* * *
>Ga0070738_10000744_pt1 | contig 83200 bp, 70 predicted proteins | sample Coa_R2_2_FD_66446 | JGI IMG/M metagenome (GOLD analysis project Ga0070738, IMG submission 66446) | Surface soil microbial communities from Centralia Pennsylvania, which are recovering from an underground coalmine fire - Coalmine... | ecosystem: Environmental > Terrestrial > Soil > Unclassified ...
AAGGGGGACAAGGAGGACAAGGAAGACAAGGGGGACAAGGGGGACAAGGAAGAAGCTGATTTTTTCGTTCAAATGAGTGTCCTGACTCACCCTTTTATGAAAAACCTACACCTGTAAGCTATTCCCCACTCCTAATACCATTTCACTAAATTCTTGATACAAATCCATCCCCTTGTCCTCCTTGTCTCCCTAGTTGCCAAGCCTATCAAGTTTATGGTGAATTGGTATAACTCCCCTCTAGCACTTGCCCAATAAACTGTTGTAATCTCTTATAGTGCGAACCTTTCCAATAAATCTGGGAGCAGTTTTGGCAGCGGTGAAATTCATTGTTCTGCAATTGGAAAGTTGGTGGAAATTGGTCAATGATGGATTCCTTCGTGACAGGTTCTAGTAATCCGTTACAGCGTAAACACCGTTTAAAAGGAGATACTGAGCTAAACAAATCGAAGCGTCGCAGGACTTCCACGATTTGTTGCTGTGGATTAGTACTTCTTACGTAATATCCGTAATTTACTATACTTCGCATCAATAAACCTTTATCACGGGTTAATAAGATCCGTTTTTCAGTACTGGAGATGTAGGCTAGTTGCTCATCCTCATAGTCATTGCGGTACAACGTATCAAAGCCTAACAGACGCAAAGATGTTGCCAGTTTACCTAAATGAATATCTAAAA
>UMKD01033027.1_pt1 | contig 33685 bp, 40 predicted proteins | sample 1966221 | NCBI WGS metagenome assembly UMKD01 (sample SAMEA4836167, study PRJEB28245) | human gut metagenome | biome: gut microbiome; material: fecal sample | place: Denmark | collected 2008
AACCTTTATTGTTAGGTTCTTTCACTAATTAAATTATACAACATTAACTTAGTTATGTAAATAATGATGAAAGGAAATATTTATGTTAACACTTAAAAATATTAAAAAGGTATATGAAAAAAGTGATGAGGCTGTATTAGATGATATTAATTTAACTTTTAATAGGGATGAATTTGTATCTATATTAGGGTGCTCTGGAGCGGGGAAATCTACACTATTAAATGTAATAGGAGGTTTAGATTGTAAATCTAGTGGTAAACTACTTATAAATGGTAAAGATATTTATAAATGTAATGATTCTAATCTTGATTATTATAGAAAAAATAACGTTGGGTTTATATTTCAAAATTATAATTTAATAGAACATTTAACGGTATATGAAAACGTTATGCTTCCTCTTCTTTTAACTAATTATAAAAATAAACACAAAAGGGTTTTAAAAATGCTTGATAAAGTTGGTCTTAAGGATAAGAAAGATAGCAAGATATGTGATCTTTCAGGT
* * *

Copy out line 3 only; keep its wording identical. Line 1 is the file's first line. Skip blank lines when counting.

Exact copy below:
>UMKD01033027.1_pt1 | contig 33685 bp, 40 predicted proteins | sample 1966221 | NCBI WGS metagenome assembly UMKD01 (sample SAMEA4836167, study PRJEB28245) | human gut metagenome | biome: gut microbiome; material: fecal sample | place: Denmark | collected 2008